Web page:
A very small decision I make on many mornings is which coffee cup is going to be mine and which goes to my partner.
The two cups we normally use are the same and I cannot tell one from the other. If I thought one was better than the other, I would give it to her.
What happens is at some point while I take the cups from the cupboard and set them on the counter, I incline toward deciding that one of them will be for me and one for her. This “decision” is so small I describe it as “incline toward deciding.”
As I continue preparing morning coffee, my very small decision about which cup is mine spends more time in my mind. By the time I pour the coffee, I am generally always mildly set on which one is going to be mine for the morning and which hers.
My initial “inclining toward deciding” has changed into my being “mildly set on” which cup is mine. I might even feel a bit possessive toward “my” cup as I pour the coffee.
The main point is that once we make even a very weak decision or incline toward a weak decision it requires energy to change that.
Of course, I do not really care which cup I get and yet I have inclined toward one or decided on one of them. At some point in this process you have to do that.
If I try to change my decision once the coffee is poured and give “my” cup to my partner, I am aware of expending a bit of energy.
The energy required to change which cup is mine is greater than the energy required to decide which cup is mine. I only fell into my initial decision but must climb out of it if I want to change it.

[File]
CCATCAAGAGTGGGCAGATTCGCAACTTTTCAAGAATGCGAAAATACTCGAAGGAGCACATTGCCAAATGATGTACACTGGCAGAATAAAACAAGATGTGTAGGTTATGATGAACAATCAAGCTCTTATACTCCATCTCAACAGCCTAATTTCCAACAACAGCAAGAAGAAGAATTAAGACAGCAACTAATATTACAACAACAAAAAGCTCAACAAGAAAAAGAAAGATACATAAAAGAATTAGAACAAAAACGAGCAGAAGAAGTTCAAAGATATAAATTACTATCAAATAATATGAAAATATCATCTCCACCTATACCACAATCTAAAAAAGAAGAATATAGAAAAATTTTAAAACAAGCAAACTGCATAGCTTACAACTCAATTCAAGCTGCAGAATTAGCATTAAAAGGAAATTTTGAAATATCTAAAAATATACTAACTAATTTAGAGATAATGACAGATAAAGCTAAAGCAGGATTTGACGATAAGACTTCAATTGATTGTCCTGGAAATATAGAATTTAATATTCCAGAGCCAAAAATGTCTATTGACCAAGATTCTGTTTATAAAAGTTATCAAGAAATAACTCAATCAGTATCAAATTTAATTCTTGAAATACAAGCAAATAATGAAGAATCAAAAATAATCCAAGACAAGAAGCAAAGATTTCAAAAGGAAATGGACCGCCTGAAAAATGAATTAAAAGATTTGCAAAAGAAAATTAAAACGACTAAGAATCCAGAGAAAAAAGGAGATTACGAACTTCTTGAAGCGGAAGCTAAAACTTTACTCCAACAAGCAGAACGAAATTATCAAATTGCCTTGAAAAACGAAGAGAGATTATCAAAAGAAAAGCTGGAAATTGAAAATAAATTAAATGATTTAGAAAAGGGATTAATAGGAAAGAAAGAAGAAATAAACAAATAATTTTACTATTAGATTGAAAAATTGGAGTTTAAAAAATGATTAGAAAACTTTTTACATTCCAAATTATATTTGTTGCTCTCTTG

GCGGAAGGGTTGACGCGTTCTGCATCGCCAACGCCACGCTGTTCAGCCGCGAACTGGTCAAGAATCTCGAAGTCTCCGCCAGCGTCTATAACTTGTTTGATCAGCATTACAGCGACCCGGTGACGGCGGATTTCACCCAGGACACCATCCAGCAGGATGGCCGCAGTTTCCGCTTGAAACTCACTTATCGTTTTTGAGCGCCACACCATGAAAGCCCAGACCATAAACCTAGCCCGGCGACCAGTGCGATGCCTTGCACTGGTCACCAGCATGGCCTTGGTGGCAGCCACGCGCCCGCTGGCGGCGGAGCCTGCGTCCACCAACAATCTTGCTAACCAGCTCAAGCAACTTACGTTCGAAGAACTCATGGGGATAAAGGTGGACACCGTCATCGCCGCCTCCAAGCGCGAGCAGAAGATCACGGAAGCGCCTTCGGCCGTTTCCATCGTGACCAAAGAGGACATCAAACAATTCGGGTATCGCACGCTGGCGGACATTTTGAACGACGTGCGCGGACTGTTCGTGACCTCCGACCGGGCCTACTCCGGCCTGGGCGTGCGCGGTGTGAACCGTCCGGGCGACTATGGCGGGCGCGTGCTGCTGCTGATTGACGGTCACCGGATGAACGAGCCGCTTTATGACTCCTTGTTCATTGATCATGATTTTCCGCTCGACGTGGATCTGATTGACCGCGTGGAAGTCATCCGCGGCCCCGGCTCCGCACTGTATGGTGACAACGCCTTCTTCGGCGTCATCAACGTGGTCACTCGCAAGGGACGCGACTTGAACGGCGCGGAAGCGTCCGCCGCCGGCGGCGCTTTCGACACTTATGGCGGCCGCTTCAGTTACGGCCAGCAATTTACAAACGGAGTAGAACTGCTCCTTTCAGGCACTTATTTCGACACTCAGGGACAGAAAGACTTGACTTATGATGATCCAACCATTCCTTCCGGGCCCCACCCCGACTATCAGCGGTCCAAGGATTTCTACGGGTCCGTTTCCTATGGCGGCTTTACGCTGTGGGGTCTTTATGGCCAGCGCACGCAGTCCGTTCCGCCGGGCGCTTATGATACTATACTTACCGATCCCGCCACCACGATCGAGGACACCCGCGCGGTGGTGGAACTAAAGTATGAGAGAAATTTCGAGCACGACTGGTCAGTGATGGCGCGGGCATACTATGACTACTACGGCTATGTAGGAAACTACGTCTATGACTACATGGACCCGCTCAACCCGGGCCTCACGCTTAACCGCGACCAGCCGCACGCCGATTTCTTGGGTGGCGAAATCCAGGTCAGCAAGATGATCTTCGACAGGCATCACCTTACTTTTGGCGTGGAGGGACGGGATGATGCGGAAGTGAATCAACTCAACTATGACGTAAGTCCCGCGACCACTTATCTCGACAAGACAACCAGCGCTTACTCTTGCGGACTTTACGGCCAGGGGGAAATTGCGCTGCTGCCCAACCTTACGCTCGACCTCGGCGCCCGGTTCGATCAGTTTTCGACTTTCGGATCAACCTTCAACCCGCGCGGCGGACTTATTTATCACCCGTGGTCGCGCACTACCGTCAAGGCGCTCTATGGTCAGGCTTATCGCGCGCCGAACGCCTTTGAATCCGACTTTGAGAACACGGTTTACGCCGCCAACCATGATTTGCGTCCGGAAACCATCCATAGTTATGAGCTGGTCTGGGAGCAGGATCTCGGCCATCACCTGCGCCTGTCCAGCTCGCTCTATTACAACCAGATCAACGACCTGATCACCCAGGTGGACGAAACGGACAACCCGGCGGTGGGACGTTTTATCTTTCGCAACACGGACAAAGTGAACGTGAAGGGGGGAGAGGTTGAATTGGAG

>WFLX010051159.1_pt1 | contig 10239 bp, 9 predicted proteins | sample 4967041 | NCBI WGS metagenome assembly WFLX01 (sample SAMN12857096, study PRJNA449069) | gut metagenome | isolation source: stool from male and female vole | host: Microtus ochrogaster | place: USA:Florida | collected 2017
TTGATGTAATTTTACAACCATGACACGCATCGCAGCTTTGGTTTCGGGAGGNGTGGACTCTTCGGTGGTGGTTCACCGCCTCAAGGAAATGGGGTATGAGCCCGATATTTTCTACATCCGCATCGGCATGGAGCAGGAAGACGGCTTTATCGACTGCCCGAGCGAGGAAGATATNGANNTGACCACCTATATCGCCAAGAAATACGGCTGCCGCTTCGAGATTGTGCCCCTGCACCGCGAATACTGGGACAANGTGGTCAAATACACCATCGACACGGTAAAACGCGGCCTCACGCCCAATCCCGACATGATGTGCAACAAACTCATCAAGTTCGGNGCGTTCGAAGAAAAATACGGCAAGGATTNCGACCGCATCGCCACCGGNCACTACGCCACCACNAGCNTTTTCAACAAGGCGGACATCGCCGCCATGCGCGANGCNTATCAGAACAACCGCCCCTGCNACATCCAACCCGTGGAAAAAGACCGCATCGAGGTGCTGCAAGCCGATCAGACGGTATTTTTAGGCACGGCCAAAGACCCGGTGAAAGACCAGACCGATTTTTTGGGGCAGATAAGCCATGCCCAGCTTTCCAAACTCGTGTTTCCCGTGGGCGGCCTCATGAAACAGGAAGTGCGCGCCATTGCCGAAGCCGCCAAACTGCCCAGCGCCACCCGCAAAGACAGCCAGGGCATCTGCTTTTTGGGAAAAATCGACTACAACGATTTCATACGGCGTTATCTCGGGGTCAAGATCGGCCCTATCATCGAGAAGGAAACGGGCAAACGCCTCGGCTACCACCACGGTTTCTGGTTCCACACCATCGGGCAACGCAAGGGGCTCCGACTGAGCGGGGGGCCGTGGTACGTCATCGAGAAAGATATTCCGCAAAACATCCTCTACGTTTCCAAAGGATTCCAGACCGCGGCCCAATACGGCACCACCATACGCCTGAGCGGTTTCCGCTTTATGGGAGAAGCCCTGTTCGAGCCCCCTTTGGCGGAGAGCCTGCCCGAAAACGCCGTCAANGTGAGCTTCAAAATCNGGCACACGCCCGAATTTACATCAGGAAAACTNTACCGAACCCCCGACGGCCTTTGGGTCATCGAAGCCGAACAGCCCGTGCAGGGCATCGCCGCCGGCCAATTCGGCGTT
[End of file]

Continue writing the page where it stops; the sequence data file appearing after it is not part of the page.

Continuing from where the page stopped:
I bet you do this or something like it, too. Just watch yourself and observe it happening. Once you see it, try changing to the other cup or whatever it is you have chosen.
It’s not hard to change your decision but it decidedly requires a little bit of energy. That may be some of the smallest mental energy you will ever exert, but you will have to exert it.
I find I feel a bit awkward when I change my initial decision. It seems my mind is already set at some lower level so the meta-level that changes that does not have the right networking or connections for the transition to be completely smooth. This is the opposite of the initial decision which seems to have required little or no energy. And has managed to grow bigger all on its own, outside of my awareness.
Notice also, if you are like me, you will happily give your partner the better cup if one of them is better. That decision, too, will require energy to change, maybe even more energy than if the cups are the same. This probably happens because if you change your decision to the better cup (for yourself), you will also feel a bit selfish in addition to the above considerations. This will happen even if your partner wants you to change cups.
So either way—changing between two cups that are the same or changing from the worse cup to the better one—you will need to expend a bit of energy, even though your initial decision probably required none at all.